[0016] All numerical values within the detailed description and the claims herein are modified by “about” or “approximately” the indicated value, and take into account experimental error and variations that would be expected by a person having ordinary skill in the art.

Processes for Organic Acid Removal from Liquid Hydrocarbon Product Streams

[0017] As discussed above, in various aspects, processes for the removal of organic acids from liquid hydrocarbon product streams are described. In aspects, the liquid hydrocarbon product stream can be an effluent from an oxygenate conversion process, such as the MTG process described above. In various aspects, the liquid hydrocarbon product stream can include naphtha boiling range compounds, light ends, organic acids, small amounts of water, or a combination thereof. In certain aspects, the naphtha boiling range compounds present in the liquid hydrocarbon product stream can exhibit a Research Octane Number (RON) of 70 or more, or 80 or more, or 90 or more, such as up to 110 or possibly still higher. The Research Octane Number (RON) can be determined according to ASTM D2699. In aspects, small amounts of water can be present in the liquid hydrocarbon product stream prior to the water washing, such as water in an amount of 10 ppm to 3000 ppm, or 200 ppm to 2000 ppm. In some aspects, the liquid hydrocarbon product stream can be a de-ethanizer feed. As used herein, a de-ethanizer feed refers to a liquid hydrocarbon product stream from a MTG conversion process that is intended to be subjected to a de-ethanizer for removal of C2- hydrocarbons.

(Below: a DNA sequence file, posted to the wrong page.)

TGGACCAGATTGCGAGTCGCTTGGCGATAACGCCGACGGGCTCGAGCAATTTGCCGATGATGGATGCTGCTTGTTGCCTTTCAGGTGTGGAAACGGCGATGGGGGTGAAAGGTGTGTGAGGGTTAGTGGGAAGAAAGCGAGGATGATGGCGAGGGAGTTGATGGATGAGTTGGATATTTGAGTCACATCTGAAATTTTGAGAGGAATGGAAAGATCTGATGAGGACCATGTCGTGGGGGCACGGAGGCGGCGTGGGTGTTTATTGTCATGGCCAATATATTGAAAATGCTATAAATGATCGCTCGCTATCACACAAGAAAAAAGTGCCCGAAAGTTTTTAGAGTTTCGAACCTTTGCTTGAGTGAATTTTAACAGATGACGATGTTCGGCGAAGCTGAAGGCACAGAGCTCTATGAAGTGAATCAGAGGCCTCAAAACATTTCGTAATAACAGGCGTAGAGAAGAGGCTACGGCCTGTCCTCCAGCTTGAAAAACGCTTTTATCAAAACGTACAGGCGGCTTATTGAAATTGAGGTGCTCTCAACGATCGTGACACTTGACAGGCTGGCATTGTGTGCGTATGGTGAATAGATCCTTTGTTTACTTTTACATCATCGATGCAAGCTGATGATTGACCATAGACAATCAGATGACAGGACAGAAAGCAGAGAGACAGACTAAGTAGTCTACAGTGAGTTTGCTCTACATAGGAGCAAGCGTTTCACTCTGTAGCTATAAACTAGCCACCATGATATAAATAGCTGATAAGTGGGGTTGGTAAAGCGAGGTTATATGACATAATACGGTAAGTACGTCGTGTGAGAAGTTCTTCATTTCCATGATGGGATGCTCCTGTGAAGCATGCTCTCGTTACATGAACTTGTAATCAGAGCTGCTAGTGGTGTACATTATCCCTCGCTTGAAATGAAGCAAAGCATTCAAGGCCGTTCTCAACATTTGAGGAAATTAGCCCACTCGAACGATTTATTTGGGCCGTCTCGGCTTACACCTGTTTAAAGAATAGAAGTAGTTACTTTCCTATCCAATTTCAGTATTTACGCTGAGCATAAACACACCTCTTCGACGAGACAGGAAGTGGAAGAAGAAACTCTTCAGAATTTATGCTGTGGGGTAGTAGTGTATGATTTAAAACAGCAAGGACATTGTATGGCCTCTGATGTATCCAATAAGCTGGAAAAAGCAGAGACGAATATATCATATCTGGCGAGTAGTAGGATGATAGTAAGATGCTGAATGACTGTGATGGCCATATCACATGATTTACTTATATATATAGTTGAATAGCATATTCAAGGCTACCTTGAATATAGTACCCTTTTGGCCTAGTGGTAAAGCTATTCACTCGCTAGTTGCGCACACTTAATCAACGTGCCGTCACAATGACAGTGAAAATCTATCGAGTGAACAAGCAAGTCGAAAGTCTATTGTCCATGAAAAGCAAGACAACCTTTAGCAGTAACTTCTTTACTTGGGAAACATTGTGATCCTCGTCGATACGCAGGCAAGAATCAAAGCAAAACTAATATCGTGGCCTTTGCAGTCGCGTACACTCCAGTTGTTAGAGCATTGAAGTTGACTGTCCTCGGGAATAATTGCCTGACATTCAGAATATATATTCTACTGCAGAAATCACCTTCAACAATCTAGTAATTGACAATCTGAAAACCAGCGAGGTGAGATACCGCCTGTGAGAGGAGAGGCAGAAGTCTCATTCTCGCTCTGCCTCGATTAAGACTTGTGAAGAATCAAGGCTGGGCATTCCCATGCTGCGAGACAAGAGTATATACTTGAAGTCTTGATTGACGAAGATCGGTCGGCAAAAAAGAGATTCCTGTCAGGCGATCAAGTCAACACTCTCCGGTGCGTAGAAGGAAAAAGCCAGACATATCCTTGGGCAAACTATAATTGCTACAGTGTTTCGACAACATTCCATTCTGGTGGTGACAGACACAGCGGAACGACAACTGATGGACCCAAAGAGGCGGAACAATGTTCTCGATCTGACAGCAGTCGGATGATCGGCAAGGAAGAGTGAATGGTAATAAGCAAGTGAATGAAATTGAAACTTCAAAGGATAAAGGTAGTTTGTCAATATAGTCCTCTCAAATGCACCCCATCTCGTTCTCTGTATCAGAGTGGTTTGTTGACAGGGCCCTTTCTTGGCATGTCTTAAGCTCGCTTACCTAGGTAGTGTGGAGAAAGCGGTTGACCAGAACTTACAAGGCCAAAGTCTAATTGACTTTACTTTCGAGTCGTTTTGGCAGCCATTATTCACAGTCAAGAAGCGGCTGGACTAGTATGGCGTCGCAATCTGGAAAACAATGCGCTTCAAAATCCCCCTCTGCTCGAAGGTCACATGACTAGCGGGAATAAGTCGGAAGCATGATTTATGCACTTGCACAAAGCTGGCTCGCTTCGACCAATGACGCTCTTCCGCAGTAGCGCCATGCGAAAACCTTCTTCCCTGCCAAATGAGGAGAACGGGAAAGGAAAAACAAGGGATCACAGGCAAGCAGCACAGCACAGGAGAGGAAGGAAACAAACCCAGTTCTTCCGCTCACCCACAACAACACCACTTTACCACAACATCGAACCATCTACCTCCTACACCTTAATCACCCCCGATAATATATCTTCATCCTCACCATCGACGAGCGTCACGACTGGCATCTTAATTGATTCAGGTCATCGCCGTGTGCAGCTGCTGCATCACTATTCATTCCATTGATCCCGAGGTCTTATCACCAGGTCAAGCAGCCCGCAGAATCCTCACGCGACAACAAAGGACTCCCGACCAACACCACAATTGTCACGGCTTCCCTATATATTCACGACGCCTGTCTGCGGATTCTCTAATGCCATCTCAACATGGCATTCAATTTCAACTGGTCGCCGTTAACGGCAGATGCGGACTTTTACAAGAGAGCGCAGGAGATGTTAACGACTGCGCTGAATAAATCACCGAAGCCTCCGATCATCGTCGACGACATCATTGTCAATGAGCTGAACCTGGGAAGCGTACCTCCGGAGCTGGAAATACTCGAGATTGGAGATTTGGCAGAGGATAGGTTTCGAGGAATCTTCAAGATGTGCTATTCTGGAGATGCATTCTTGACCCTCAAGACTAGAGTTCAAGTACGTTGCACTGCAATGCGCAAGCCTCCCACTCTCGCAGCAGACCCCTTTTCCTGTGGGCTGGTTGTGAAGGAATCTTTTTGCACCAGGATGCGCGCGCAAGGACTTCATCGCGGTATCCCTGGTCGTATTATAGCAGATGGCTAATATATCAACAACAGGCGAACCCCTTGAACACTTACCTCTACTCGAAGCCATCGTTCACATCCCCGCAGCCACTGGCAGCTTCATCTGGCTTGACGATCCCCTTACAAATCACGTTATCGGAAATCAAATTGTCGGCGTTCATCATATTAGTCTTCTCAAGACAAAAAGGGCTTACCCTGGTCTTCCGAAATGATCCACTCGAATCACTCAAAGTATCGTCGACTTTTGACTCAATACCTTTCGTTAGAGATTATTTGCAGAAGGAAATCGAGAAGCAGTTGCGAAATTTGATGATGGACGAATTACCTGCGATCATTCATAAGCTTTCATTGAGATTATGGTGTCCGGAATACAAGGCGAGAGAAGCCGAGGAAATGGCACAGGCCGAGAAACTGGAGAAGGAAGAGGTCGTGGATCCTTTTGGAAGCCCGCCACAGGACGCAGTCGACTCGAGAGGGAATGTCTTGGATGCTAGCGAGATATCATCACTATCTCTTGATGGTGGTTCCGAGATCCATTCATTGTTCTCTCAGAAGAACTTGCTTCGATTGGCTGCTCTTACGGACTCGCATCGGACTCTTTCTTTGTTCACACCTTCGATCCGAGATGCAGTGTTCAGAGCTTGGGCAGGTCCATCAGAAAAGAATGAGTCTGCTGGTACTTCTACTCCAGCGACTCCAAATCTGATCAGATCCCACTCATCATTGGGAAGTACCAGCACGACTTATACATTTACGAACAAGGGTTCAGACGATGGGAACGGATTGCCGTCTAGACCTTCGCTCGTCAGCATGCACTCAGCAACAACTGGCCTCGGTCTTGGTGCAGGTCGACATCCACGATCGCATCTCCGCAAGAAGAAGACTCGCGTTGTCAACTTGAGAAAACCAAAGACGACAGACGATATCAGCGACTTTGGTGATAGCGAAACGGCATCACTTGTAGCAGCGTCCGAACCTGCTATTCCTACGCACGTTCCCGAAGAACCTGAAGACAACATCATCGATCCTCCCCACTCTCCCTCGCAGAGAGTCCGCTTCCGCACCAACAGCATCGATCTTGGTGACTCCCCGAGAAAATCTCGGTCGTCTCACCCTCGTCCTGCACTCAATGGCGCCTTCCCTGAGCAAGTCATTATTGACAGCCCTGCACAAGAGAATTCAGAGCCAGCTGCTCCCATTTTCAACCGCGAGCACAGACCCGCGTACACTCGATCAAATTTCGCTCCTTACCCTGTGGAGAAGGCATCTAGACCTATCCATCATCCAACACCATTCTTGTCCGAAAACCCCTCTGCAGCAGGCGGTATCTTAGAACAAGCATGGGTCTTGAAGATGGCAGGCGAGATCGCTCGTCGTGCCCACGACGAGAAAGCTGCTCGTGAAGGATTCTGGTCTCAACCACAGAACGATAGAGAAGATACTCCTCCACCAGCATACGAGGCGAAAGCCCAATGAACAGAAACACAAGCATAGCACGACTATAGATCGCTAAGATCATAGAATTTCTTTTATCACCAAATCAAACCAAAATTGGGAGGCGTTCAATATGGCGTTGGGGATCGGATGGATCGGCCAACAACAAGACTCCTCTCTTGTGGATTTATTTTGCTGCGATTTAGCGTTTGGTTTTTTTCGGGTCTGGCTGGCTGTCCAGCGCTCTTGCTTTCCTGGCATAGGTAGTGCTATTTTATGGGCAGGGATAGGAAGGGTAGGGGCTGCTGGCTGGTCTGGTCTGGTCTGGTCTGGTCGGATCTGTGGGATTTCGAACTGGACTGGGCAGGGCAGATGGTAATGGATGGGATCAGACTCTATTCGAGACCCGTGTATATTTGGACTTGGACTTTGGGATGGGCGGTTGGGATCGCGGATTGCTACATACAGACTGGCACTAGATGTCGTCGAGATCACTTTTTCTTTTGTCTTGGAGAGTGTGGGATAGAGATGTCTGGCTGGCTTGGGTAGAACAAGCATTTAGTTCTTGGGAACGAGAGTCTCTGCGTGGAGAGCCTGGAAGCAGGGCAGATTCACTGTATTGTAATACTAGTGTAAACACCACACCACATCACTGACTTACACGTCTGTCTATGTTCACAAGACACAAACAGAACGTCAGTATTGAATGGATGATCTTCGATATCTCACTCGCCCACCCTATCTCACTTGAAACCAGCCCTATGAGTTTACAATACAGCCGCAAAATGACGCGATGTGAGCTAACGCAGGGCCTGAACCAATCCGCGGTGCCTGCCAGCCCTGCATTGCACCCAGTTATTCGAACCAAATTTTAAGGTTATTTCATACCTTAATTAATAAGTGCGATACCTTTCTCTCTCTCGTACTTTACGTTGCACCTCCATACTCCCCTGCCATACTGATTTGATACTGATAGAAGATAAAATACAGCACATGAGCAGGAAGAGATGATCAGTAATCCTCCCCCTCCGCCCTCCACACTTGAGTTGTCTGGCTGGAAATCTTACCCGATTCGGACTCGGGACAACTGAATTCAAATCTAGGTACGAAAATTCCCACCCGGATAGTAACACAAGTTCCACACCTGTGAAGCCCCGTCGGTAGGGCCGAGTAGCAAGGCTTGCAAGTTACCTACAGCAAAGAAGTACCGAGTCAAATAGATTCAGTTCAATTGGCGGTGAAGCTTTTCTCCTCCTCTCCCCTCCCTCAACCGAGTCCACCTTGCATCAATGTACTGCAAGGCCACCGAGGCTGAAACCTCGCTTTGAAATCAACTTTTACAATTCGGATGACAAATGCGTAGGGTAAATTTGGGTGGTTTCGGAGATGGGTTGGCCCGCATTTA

[0018] The organic acids present in the liquid hydrocarbon product stream can include any organic acids produced from the conversion of oxygenates to a liquid hydrocarbon product stream. In some aspects, the organic acids can include acids having six carbon atoms or less, or five carbon atoms or less. For example, the organic acids can include formic acid, acetic acid, propionic acid, butyric acid, or combinations thereof. In certain aspects, collectively, the organic acids can be present in the liquid hydrocarbon product stream in an amount of 1 ppmw to 700 ppmw, or 5 ppmw to 500 ppmw, or 10 ppmw to 300 ppmw, or 50 ppmw to 700 ppmw, or 50 ppmw to 500 ppmw. It should be understood that the relative amount of organic acids and the specific types of organic acids present in a liquid hydrocarbon product stream can vary based on the upstream oxygenate conversion processes utilized.